The declaration, which Brown is scheduled to announce at 10 a.m. in San Francisco, comes during one of the driest winters on record in California, following two dry years that already have left many reservoirs depleted.
U.S. Sen. Dianne Feinstein, Rep. Jim Costa, D-Fresno and several state lawmakers began urging Brown last month to declare a drought emergency. Brown appointed a committee to review conditions on the ground.
A formal declaration is considered significant as a public relations tool, increasing awareness of residents and, perhaps, federal officials who could accelerate some relief efforts.
Brown's office said Thursday that Brown would "make a major announcement" in an appearance Friday in San Francisco. The administration declined to disclose the nature of the announcement.
But a declaration has been expected, with Brown indicating repeatedly in recent days that he was close to declaring the emergency. Facing calls for a drought declaration while on a two-day swing through inland California this week, Brown said "nobody should discount the seriousness of what we're facing."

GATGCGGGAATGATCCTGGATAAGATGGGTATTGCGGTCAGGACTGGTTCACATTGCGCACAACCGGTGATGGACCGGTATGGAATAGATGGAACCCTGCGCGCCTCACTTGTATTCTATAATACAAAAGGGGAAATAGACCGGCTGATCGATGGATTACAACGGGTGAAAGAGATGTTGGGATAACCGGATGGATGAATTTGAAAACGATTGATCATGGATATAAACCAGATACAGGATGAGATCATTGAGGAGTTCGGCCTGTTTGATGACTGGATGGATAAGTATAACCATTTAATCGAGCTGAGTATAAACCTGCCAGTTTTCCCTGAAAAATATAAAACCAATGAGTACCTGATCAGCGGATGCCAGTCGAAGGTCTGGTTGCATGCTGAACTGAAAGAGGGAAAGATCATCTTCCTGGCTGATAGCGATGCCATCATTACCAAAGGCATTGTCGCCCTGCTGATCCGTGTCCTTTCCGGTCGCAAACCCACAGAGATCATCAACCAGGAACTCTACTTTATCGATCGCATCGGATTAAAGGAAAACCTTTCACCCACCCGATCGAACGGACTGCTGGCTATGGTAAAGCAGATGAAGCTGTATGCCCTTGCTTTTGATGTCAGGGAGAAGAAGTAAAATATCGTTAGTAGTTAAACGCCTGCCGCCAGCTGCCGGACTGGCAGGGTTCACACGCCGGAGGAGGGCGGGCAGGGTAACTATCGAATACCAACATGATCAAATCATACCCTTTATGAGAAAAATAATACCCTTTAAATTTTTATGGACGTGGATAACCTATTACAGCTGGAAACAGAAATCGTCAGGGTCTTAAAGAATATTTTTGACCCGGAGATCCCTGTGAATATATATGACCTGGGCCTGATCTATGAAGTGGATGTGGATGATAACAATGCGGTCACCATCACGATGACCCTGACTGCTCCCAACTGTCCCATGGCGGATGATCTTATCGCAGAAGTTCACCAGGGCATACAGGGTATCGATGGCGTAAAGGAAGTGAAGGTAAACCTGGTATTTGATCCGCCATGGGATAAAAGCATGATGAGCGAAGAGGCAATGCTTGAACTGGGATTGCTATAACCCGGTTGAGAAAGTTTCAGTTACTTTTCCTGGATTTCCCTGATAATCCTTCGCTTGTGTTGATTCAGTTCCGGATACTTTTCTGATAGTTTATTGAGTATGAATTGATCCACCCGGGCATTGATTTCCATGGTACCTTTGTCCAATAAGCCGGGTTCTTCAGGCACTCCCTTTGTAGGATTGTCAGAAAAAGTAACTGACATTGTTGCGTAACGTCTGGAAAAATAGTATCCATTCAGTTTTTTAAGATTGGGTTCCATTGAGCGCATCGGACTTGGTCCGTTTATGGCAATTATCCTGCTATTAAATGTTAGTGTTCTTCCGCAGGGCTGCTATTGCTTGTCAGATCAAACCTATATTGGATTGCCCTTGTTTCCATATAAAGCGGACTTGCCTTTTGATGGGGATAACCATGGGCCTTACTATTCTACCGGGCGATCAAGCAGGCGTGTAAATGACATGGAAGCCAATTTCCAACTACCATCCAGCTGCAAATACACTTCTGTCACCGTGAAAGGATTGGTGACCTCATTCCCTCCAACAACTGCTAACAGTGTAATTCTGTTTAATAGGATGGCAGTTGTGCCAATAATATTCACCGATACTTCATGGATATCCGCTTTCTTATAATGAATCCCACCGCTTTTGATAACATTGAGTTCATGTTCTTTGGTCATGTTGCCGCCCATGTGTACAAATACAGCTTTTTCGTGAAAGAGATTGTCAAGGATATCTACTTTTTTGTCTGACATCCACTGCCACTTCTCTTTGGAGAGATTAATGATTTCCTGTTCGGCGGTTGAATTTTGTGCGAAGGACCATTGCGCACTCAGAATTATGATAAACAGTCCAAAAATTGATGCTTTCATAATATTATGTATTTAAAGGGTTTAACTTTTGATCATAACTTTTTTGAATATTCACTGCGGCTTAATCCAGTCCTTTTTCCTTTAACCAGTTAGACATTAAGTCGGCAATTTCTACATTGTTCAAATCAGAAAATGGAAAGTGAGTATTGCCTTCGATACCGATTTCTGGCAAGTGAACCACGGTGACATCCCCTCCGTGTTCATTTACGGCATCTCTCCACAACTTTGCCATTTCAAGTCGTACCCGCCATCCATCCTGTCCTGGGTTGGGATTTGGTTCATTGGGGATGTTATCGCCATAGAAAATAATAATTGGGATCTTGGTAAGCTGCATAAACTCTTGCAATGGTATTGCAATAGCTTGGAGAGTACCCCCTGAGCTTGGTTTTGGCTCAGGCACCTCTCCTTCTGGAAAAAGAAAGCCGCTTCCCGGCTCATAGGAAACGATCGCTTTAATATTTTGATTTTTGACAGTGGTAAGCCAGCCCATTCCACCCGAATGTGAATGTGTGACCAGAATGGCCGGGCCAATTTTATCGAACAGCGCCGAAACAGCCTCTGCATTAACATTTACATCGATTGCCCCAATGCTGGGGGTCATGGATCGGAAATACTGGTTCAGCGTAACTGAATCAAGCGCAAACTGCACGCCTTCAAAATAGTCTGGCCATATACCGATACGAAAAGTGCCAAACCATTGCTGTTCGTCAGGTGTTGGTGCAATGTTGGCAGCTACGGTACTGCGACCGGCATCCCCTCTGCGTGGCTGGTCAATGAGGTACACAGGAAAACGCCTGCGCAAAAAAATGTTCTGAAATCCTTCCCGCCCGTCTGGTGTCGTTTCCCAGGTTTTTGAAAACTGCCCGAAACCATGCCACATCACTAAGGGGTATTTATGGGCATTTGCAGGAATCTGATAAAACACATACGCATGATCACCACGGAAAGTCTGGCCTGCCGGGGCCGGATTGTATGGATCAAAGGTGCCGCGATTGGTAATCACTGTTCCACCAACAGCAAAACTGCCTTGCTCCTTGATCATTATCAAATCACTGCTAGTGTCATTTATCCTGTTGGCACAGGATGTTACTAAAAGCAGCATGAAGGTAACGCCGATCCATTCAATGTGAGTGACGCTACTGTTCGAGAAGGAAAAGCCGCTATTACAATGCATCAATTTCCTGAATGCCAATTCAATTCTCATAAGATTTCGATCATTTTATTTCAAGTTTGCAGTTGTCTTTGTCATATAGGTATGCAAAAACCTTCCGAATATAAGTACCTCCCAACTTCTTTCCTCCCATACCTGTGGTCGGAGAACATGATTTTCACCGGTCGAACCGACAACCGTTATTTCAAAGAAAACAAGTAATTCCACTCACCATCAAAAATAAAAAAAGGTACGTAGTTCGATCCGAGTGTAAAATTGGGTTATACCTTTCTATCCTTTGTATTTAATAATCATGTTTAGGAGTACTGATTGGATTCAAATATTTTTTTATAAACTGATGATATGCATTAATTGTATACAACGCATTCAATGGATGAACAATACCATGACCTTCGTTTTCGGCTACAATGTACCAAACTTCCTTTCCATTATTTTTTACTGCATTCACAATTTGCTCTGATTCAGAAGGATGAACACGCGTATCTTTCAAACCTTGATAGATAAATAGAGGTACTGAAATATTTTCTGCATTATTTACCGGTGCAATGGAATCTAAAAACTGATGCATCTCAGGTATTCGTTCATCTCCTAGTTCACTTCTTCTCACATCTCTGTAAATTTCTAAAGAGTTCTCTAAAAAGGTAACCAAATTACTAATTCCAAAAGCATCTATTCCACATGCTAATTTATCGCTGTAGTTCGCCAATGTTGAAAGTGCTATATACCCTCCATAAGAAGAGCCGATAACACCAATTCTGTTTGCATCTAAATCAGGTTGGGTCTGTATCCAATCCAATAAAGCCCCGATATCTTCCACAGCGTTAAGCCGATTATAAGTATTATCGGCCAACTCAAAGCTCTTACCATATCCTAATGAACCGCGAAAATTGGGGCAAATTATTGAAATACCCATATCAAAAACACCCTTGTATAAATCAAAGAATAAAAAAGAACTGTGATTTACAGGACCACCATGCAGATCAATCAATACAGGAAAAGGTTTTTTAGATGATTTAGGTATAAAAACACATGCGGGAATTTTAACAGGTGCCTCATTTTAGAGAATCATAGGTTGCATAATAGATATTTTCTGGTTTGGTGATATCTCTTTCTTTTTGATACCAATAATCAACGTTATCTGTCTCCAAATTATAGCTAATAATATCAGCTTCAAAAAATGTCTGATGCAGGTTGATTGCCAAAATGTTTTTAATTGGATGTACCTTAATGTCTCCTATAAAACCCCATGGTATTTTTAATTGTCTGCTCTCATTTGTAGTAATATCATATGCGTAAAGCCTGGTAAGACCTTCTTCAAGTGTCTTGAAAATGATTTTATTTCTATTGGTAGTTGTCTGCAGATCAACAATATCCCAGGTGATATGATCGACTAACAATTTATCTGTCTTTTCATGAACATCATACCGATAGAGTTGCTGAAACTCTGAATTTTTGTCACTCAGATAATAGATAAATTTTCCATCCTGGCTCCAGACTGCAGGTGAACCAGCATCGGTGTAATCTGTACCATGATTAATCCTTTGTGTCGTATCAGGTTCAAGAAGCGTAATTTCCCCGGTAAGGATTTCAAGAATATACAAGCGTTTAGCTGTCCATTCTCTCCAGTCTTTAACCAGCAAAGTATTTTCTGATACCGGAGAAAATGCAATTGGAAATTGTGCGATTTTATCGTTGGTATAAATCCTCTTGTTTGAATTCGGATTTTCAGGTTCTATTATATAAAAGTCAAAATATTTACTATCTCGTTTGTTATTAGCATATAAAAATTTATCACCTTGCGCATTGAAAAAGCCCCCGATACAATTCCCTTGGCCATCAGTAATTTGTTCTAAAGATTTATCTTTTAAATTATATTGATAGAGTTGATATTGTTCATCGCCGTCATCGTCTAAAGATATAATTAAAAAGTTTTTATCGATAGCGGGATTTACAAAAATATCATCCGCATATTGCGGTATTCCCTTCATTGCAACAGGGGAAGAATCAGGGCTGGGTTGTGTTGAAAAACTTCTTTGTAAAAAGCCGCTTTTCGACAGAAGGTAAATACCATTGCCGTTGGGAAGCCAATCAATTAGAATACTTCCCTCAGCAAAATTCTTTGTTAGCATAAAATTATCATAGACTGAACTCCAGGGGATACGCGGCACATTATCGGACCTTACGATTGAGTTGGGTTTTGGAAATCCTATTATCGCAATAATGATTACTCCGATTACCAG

Still, Brown has suggested the significance of a formal declaration may be overstated.
"I'm trying to understand what physically we can do in the face of this drought, and then legally what steps can I take," the Democratic governor told reporters in Bakersfield on Tuesday.
Brown said a drought declaration could be helpful, "but at the end of the day, if it doesn't rain, California's in for real trouble. And the governor, through a declaration, can't make it rain."
Brown managed a drought in the late 1970s, when he was governor before. At the time he called for a 25 percent reduction in personal water use statewide and lobbied Washington for federal aid.
PHOTO: Gov. Jerry Brown addresses the media at Fresno City Hall on Tuesday, Jan. 14. The Fresno Bee/Eric Paul Zamora